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Top Places To Live For People With Autism

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Years ago, I researched different states in the possibility of moving, using only two criteria: 1. a state we wanted to move to and 2. a state that provided similar autism-related services that New York did.  To make a long story short, we are still in New York; I enlisted comments from groups and message boards on Autism Speaks Social Network and looked at what the states themselves listed on their State Government websites, and found specifically, Florida and North Carolina lacking.  Feedback from New Jersey advocates was encouraging, but not enough for us to move one state over.  Despite recent landmark legislative reforms mandating insurance companies to cover autism-related services, many states still lack the actual service providers.

What are top places to live for people with autism?

April 2, 2012 12:06 PM
By Ryan Jaslow
 

 
 
 
 
 
 
 
 
 
 
 

(CBS News) For children and adults with autism, where is the best place to live?

For many Americans with a family member on the autism spectrum, the best place to live is where they can access different educational, medical and recreational resources without having to drive to another city or state.

Complete Coverage: Latest Developments in Autism

In 2011, nonprofit advocacy group Autism Speaks conducted a social media survey of 848 members of the autism community from 48 states and Washington D.C., about the quality and accessibility – among other factors – of supports and services where they lived.

The answer for most? Treatment options and support resources, including education and respite care, are hard to come by. Seventy-four percent were unhappy with the autism services in their area, while only 26 percent said they were generally happy.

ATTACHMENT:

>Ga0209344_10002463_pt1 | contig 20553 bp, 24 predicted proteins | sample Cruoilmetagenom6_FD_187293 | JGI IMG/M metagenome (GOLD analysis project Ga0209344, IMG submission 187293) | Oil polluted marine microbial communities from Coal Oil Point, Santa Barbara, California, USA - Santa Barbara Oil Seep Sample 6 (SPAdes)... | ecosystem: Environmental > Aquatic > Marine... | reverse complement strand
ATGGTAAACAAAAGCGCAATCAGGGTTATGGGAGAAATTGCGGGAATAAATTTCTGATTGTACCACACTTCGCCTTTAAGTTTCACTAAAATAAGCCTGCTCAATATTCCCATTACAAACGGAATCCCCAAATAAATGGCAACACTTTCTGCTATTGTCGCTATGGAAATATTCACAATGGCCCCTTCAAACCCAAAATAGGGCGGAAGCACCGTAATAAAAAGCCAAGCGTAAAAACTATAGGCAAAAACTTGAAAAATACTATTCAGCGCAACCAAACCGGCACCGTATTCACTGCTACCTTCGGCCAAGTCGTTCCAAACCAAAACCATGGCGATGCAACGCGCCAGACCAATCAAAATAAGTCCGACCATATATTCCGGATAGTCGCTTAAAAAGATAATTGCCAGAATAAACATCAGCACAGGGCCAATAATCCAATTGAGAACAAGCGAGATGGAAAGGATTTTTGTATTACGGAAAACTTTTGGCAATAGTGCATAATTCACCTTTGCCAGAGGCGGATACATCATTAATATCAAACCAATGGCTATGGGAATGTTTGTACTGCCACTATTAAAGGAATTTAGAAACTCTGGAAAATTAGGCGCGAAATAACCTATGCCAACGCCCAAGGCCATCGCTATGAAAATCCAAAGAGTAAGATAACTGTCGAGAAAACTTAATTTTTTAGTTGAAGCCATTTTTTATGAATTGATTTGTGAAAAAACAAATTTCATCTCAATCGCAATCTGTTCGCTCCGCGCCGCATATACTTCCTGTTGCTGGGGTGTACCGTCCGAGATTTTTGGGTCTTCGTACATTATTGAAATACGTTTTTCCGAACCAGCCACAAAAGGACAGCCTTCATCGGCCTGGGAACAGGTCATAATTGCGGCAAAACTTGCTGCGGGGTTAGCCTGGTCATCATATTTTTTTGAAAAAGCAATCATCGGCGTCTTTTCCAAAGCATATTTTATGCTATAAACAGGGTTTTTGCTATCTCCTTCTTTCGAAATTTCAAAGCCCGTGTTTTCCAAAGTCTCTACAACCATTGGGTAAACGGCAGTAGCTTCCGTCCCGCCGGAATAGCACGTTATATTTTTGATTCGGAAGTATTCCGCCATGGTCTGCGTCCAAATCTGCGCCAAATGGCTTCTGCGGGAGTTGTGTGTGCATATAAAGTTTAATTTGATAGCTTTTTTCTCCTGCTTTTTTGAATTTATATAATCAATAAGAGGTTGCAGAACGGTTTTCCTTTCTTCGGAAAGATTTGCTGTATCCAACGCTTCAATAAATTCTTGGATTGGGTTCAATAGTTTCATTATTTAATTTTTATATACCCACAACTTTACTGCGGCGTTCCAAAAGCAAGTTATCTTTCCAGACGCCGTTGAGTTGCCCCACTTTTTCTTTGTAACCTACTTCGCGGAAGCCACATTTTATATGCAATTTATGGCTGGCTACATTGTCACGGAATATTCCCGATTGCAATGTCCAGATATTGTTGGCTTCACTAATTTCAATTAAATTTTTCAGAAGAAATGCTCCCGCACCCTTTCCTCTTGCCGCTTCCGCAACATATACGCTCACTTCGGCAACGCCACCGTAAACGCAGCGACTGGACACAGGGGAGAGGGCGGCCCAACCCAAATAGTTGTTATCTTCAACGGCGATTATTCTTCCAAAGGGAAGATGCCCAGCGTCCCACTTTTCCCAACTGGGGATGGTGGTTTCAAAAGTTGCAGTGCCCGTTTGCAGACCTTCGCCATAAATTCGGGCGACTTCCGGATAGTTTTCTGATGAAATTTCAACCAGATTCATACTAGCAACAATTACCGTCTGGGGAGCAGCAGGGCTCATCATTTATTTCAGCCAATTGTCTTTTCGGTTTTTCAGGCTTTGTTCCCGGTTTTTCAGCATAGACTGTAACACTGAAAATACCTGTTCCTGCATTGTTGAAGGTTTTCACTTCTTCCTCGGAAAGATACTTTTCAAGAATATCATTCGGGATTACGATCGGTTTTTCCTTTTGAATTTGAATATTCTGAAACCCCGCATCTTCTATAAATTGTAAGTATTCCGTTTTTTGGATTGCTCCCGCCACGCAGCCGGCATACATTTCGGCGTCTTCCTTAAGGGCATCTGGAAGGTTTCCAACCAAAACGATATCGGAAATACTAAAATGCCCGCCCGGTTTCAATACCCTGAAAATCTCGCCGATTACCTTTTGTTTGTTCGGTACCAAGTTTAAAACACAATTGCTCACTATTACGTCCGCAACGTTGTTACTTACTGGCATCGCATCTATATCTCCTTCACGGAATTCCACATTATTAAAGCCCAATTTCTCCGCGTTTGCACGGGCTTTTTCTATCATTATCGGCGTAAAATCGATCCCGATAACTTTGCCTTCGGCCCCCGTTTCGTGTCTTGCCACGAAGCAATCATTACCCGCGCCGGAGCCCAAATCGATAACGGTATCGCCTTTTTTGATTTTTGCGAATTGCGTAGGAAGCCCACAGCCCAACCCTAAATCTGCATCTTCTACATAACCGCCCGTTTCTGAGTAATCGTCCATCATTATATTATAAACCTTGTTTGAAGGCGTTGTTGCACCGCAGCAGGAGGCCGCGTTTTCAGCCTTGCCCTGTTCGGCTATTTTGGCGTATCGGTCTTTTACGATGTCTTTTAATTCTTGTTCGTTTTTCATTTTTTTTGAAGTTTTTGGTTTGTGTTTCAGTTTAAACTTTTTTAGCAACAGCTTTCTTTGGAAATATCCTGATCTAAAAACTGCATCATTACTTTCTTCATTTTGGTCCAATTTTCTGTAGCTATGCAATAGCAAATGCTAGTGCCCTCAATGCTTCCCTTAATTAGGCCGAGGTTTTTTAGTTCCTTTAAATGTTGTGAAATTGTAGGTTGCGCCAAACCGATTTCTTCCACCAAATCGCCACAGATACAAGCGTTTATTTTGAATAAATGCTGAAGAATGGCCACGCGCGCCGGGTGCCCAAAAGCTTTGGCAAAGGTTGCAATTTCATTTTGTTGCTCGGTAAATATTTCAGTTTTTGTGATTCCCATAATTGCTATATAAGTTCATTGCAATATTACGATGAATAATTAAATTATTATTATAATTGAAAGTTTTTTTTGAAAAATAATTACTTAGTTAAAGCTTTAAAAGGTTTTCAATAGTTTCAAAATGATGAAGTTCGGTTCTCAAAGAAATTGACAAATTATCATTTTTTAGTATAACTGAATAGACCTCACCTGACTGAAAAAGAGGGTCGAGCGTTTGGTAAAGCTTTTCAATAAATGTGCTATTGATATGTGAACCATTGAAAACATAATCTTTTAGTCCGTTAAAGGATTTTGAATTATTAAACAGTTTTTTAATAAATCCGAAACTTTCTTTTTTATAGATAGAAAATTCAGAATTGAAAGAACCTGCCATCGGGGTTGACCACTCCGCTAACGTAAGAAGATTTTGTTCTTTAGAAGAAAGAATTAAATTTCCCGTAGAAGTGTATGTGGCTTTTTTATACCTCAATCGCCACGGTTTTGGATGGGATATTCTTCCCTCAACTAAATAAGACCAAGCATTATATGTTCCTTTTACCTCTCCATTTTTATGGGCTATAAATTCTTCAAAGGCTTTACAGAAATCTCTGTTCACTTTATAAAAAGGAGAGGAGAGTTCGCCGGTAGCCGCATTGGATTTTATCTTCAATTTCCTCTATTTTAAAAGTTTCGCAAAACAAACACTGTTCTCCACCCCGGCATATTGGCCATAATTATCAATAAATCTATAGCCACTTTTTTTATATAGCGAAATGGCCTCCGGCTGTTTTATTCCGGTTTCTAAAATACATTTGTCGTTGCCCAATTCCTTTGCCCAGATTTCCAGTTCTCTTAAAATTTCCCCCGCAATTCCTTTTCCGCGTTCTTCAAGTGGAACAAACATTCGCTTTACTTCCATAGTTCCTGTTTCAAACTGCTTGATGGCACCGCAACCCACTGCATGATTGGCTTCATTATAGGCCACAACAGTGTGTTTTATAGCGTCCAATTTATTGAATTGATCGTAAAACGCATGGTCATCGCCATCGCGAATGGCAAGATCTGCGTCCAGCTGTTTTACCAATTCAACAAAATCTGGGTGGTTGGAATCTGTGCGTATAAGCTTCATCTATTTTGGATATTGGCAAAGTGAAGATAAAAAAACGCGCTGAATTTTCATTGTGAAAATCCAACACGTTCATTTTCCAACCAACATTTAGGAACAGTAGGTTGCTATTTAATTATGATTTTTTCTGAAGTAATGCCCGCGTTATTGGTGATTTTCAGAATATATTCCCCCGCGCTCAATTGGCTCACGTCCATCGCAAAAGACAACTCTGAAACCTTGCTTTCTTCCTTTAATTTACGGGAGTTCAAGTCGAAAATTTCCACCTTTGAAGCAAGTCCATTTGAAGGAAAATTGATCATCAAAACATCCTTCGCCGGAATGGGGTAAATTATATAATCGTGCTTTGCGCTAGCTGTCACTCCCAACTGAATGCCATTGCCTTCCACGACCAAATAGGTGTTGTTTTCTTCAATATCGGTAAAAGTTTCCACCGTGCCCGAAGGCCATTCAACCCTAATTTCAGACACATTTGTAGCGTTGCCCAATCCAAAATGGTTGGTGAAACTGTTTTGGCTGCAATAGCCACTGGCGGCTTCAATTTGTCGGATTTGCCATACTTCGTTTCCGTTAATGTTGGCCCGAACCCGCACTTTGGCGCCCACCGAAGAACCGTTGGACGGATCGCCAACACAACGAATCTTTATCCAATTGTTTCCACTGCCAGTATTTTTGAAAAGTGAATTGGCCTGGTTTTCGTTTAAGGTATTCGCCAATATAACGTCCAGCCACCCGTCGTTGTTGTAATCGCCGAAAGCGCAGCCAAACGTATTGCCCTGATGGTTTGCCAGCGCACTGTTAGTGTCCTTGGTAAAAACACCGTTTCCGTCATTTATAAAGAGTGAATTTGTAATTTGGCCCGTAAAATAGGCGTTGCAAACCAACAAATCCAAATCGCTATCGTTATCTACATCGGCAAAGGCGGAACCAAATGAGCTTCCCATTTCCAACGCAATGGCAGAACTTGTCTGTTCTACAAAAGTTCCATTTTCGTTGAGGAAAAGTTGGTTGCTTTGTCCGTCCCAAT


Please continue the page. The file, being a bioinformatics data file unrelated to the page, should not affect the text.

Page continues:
“These survey results confirm what we hear every day from families – that they are struggling to get their children services that are essential to their development and well-being,” Bob Wright, co-founder of Autism Speaks, said at the time.

Those who were unhappy reported “by very large margins” they had to travel considerable distances – more than an hour – for treatments and services, said medical services were difficult to come by, and noted that few, if any, recreational services were available locally.

Across the board, respite services were lacking in all areas. Respite care is temporary “relief” for primary caregivers, in which trained professionals can step in, allowing parents to increase their social and emotional well-being. According to Autism Speaks, parents often sacrifice their own health to meet the care-giving needs of their children – which are plenty when it comes to doctor’s appointments, school issues, and legal battles, among other factors.

The majority of respondents said educational services were available in their community, but there was an inconsistency in quality for some areas. Among people who responded positively when asked of local educational services, less than a quarter those services were hard to obtain. For families generally unhappy with their local autism resources, an “incredible” 83 percent described difficulties, such as they couldn’t find specialized experts to best place their child, needed to change schools or districts, or had to resort to expensive legal action.

Which places fared worst?